Dell once again blogged about its delays for XPS and M1330 orders due to component shortages and issues with custom colors.
What's interesting about this latest blog post from Dell is that it largely echoes previous posts on the subject. Is Dell making any headway on this problem? I commend Dell for taking its lumps in public, but a better option would be fixing the manufacturing processes leading to the delays.
Here's what Dell had to say in its latest missive on Friday:
Speaking of components, many of you have asked which ones are delaying your orders. The reason that's not a simple question to answer is that the supply picture changes frequently. Once we are aware that a component is in short supply and will add time to your estimated ship date, we try to indicate that on the configurator in Dell.com to give you an indication of further potential delays.
Colors are a big issue--still:
To date, color options are the main source of delay on Inspiron notebooks. Basic colors like black are easier to produce. Premium colors and finishes like we use on the Inspiron models introduce complexity into the process, and that's holding things up. Just as Alex mentioned in his post about colors on the M1330, producing smaller quantities is not the issue—it's mainly an issue of scale. We'll continue to work directly with suppliers to ultimately increase our production on color notebooks. Besides scale, we are also focused on maintaining the levels of quality we established when we designed these notebooks. In other words, we're not going to relax our quality standards to ship more products.
While premium colors are the main reason for delay of our Inspiron notebooks, displays are a secondary reason—some screen sizes are in short supply.
Dell adds that as long as customers are waiting employees will be "working around the clock" to resolve issues.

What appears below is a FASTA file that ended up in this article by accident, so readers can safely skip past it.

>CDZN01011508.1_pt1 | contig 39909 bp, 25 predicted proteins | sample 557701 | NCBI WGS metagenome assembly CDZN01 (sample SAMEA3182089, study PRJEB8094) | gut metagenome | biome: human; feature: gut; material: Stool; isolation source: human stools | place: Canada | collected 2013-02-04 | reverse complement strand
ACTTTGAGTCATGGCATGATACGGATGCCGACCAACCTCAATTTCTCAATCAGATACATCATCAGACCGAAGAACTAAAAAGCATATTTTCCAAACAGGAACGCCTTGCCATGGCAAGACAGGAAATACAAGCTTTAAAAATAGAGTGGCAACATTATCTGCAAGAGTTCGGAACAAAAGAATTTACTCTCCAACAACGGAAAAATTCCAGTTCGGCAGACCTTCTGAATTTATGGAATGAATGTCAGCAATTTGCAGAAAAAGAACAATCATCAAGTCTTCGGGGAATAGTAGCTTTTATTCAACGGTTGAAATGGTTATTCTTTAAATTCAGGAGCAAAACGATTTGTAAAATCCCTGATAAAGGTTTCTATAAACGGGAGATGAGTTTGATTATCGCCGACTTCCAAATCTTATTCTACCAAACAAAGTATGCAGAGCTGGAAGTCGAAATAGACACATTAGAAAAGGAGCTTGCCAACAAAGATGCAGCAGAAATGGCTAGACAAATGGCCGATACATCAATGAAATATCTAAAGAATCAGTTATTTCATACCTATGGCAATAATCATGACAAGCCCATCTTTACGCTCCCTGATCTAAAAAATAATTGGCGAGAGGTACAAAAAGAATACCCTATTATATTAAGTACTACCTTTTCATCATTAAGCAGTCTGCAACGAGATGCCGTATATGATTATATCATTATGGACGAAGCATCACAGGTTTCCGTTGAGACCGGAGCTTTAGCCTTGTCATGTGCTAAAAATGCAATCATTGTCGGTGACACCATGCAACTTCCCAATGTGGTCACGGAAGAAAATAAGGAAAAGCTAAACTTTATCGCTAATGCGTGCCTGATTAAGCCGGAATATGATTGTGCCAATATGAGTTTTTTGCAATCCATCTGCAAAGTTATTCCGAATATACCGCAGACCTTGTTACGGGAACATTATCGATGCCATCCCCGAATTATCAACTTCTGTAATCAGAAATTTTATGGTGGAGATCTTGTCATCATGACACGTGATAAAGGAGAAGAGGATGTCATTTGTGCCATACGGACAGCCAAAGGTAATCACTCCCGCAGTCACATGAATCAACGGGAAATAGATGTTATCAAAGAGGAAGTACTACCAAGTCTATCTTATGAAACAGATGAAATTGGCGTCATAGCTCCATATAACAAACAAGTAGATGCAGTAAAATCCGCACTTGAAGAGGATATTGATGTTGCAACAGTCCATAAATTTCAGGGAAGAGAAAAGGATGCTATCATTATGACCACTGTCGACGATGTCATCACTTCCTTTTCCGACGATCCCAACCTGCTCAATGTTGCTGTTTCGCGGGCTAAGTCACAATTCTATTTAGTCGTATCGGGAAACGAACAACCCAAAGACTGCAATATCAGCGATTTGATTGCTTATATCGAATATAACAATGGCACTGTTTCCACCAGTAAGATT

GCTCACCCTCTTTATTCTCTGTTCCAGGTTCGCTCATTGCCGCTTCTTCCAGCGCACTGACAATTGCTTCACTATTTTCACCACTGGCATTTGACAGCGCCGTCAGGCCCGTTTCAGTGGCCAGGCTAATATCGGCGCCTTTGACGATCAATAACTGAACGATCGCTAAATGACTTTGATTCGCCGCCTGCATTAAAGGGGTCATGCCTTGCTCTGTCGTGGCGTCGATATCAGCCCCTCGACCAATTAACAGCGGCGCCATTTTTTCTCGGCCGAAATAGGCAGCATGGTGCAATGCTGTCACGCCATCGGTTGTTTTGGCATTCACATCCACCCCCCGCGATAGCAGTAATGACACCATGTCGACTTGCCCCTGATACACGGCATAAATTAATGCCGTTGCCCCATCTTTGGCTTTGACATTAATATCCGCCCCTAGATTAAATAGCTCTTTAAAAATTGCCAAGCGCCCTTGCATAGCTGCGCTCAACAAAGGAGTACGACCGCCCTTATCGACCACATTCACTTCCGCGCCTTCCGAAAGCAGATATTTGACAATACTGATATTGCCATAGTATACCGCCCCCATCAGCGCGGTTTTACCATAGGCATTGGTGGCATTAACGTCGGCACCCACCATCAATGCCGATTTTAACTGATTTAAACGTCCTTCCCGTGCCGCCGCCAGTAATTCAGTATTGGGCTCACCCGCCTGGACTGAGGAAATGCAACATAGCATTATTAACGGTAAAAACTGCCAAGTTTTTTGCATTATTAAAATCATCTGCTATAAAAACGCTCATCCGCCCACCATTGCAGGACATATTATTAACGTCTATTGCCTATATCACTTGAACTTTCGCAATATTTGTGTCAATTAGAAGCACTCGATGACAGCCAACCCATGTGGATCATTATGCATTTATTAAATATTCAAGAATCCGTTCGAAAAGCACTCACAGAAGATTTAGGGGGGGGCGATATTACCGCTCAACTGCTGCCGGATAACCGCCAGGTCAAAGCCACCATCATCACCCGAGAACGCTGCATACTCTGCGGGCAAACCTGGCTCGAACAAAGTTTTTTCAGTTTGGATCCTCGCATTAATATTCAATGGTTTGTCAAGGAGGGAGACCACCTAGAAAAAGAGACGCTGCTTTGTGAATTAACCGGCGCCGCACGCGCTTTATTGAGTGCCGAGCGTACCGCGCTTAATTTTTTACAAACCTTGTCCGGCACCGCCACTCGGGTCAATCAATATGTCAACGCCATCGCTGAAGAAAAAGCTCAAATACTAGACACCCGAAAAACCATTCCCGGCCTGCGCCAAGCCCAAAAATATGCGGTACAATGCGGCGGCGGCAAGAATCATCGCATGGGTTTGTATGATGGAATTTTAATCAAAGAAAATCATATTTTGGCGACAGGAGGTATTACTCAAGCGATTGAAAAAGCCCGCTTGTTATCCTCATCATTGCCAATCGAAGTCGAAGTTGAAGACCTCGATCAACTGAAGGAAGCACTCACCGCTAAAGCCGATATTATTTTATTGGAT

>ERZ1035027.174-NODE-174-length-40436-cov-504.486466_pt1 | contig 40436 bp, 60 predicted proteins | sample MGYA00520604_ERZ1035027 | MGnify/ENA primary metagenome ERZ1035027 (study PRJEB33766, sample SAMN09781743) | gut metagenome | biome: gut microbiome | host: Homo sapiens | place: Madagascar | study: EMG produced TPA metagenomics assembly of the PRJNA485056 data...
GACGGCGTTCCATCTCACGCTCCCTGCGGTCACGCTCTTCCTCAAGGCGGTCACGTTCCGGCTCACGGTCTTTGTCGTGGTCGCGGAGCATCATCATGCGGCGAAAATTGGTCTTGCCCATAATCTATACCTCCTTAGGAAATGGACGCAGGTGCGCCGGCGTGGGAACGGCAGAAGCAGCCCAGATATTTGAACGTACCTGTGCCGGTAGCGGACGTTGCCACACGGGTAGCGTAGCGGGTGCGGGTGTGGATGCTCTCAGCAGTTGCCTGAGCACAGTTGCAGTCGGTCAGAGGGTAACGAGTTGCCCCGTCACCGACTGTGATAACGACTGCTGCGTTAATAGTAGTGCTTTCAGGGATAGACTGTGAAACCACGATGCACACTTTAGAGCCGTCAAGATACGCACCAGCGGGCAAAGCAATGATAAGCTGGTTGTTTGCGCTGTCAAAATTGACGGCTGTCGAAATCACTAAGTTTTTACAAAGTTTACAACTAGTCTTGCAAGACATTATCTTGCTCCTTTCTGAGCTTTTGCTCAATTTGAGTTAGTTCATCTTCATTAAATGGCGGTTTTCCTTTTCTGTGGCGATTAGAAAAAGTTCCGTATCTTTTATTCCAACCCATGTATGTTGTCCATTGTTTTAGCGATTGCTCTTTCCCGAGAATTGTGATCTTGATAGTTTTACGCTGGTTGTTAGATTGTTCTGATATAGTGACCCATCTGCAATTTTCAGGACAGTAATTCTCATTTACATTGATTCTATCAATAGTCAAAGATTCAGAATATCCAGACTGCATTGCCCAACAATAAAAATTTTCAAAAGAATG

The feedback to Dell's latest post wasn't pleasant. I understand the frustration. I'm surprised that Dell didn't anticipate these issues since it is used to operating on a massive scale. If it couldn't offer a lime green laptop to thousands of customers why is it an option? Wouldn't five colors at scale be more preferable than 10 colors you can't deliver? Dell went nuts with the options and got crushed. I would love to see the modeling that happened before Dell launched all these colors as options.
As for the feedback to Dell's problems here's a sampling:
- "The design factor that was supposed to proudly enliven the new laptop lines is the culprit. How shameful. It took about 6 weeks of complaints after complaints before a Digital Media Manager (not a Senior Vice President) was authorized to post some vague words about the production problems regarding the Inspiron notebooks."
- "I used to paint cars for a living, and the comment by Alex that the quality on a car is easier to achieve than a computer is complete bull. Maybe if you’re looking at MACCO paint jobs this would be true. I also inquired about if the order could be changed to black, since it's available, and was told it would delay the order by another2 weeks! That's ridiculous considering I've been told that the unit is in the testing stage and is only waiting for the blue panel to be installed. Also we've been offered only $20 as compensation for our inconvenience."
- "When I ordered, there was no notice of delays, as shown in your screen shot. I ordered two Inspiron 1520 on 7/30 and have been delayed until 8/28. I remember when Dell was the best. Maybe you're too focused on filling your Wal-Mart orders now."
- "Dell's problem is that they don't sympathize with the consumer at all. If you have companywide lag with your products, hold your head down low and compensate all your customers. Do you know that customers depreciate by the minute? If you're delaying orders for months, like mine, we deserve compensation and Dell is just sticking it up to its customers and telling them that they're not important. No wonder Dell's satisfaction rating dropped to its lowest point yet again, good job."
The big risk for Dell here is that this customer dissatisfaction can create a network effect. One disgruntled consumer can tell his entire family. That multiplies. The consumer is different than a corporate sale. A disgruntled corporate customer can always be won back with a volume discount. When you lose a consumer you may lose him or her for life. Ask those struggling automakers in Detroit how that turns out.